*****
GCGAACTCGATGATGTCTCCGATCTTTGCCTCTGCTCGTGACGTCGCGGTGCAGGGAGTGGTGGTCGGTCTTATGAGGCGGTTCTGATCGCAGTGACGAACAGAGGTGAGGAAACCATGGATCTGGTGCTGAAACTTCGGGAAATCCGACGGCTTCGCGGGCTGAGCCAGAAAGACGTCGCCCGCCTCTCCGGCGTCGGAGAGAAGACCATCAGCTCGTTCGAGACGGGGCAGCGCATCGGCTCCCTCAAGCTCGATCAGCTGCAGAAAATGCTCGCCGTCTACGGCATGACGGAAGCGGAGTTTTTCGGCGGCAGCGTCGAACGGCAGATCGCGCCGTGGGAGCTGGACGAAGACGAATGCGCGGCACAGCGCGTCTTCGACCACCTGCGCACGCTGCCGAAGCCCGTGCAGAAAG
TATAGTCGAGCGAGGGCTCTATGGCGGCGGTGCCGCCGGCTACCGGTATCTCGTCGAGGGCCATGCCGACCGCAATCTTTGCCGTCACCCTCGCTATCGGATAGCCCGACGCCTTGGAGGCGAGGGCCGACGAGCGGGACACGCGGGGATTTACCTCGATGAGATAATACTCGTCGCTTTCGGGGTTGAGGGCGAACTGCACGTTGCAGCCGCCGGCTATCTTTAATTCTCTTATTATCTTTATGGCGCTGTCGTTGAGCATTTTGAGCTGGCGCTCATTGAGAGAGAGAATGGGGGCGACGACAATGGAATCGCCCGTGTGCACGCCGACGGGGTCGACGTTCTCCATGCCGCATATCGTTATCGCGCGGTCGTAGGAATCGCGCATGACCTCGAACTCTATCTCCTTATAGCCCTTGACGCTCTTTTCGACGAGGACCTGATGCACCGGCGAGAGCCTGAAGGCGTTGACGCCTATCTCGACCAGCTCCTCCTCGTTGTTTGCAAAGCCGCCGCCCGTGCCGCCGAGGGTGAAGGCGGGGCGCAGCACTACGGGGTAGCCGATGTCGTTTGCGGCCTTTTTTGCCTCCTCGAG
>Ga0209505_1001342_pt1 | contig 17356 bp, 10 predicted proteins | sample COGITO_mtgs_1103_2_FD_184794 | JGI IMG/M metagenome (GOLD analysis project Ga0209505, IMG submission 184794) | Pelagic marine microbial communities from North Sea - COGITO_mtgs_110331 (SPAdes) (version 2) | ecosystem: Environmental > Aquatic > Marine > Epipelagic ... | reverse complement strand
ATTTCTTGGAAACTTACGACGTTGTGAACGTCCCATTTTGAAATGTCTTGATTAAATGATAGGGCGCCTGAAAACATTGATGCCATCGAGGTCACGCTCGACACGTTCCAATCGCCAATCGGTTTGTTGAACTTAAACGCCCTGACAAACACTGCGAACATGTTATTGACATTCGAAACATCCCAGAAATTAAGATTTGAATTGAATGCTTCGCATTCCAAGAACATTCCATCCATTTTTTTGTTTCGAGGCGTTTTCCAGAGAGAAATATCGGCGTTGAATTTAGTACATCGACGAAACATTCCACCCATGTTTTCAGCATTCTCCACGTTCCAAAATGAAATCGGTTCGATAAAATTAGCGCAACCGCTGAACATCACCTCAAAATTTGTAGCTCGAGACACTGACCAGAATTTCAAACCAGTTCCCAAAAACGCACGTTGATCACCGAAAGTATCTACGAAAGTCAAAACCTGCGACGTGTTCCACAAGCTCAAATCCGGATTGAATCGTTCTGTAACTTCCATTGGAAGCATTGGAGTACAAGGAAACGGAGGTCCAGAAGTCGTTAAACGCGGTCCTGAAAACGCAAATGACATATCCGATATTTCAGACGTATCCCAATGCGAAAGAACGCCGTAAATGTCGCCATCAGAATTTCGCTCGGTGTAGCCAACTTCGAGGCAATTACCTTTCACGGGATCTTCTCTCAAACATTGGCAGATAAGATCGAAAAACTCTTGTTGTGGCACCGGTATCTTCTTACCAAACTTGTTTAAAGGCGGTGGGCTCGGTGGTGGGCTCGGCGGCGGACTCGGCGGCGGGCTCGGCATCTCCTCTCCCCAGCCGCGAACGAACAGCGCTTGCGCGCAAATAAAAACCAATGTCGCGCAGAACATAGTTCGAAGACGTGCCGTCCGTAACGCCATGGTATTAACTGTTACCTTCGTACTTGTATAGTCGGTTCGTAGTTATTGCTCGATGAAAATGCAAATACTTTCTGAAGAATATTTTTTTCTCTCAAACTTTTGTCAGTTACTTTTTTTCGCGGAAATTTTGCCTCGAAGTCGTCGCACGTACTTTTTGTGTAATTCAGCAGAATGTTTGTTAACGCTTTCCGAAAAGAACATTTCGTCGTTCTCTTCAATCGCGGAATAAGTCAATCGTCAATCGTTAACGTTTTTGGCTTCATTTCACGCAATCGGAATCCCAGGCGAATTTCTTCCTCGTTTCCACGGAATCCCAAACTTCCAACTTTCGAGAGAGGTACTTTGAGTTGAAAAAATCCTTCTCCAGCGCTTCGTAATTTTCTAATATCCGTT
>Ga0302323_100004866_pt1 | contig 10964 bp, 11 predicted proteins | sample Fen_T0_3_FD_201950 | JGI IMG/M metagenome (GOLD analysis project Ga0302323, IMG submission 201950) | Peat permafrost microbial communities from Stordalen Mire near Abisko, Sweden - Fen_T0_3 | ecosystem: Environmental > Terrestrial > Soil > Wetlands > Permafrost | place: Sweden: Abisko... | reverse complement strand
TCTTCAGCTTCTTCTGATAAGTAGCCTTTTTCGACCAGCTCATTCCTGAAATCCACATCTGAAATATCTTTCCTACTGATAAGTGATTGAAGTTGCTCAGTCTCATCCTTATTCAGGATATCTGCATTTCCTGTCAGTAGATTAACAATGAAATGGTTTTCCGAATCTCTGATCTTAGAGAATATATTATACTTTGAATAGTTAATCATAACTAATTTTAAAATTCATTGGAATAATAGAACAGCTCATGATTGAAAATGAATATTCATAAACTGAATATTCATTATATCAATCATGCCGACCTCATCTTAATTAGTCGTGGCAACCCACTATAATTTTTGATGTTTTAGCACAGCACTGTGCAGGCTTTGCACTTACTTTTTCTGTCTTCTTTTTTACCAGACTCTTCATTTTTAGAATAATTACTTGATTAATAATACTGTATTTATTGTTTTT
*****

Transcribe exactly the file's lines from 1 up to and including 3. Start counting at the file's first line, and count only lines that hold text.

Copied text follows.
GCGAACTCGATGATGTCTCCGATCTTTGCCTCTGCTCGTGACGTCGCGGTGCAGGGAGTGGTGGTCGGTCTTATGAGGCGGTTCTGATCGCAGTGACGAACAGAGGTGAGGAAACCATGGATCTGGTGCTGAAACTTCGGGAAATCCGACGGCTTCGCGGGCTGAGCCAGAAAGACGTCGCCCGCCTCTCCGGCGTCGGAGAGAAGACCATCAGCTCGTTCGAGACGGGGCAGCGCATCGGCTCCCTCAAGCTCGATCAGCTGCAGAAAATGCTCGCCGTCTACGGCATGACGGAAGCGGAGTTTTTCGGCGGCAGCGTCGAACGGCAGATCGCGCCGTGGGAGCTGGACGAAGACGAATGCGCGGCACAGCGCGTCTTCGACCACCTGCGCACGCTGCCGAAGCCCGTGCAGAAAG
TATAGTCGAGCGAGGGCTCTATGGCGGCGGTGCCGCCGGCTACCGGTATCTCGTCGAGGGCCATGCCGACCGCAATCTTTGCCGTCACCCTCGCTATCGGATAGCCCGACGCCTTGGAGGCGAGGGCCGACGAGCGGGACACGCGGGGATTTACCTCGATGAGATAATACTCGTCGCTTTCGGGGTTGAGGGCGAACTGCACGTTGCAGCCGCCGGCTATCTTTAATTCTCTTATTATCTTTATGGCGCTGTCGTTGAGCATTTTGAGCTGGCGCTCATTGAGAGAGAGAATGGGGGCGACGACAATGGAATCGCCCGTGTGCACGCCGACGGGGTCGACGTTCTCCATGCCGCATATCGTTATCGCGCGGTCGTAGGAATCGCGCATGACCTCGAACTCTATCTCCTTATAGCCCTTGACGCTCTTTTCGACGAGGACCTGATGCACCGGCGAGAGCCTGAAGGCGTTGACGCCTATCTCGACCAGCTCCTCCTCGTTGTTTGCAAAGCCGCCGCCCGTGCCGCCGAGGGTGAAGGCGGGGCGCAGCACTACGGGGTAGCCGATGTCGTTTGCGGCCTTTTTTGCCTCCTCGAG
>Ga0209505_1001342_pt1 | contig 17356 bp, 10 predicted proteins | sample COGITO_mtgs_1103_2_FD_184794 | JGI IMG/M metagenome (GOLD analysis project Ga0209505, IMG submission 184794) | Pelagic marine microbial communities from North Sea - COGITO_mtgs_110331 (SPAdes) (version 2) | ecosystem: Environmental > Aquatic > Marine > Epipelagic ... | reverse complement strand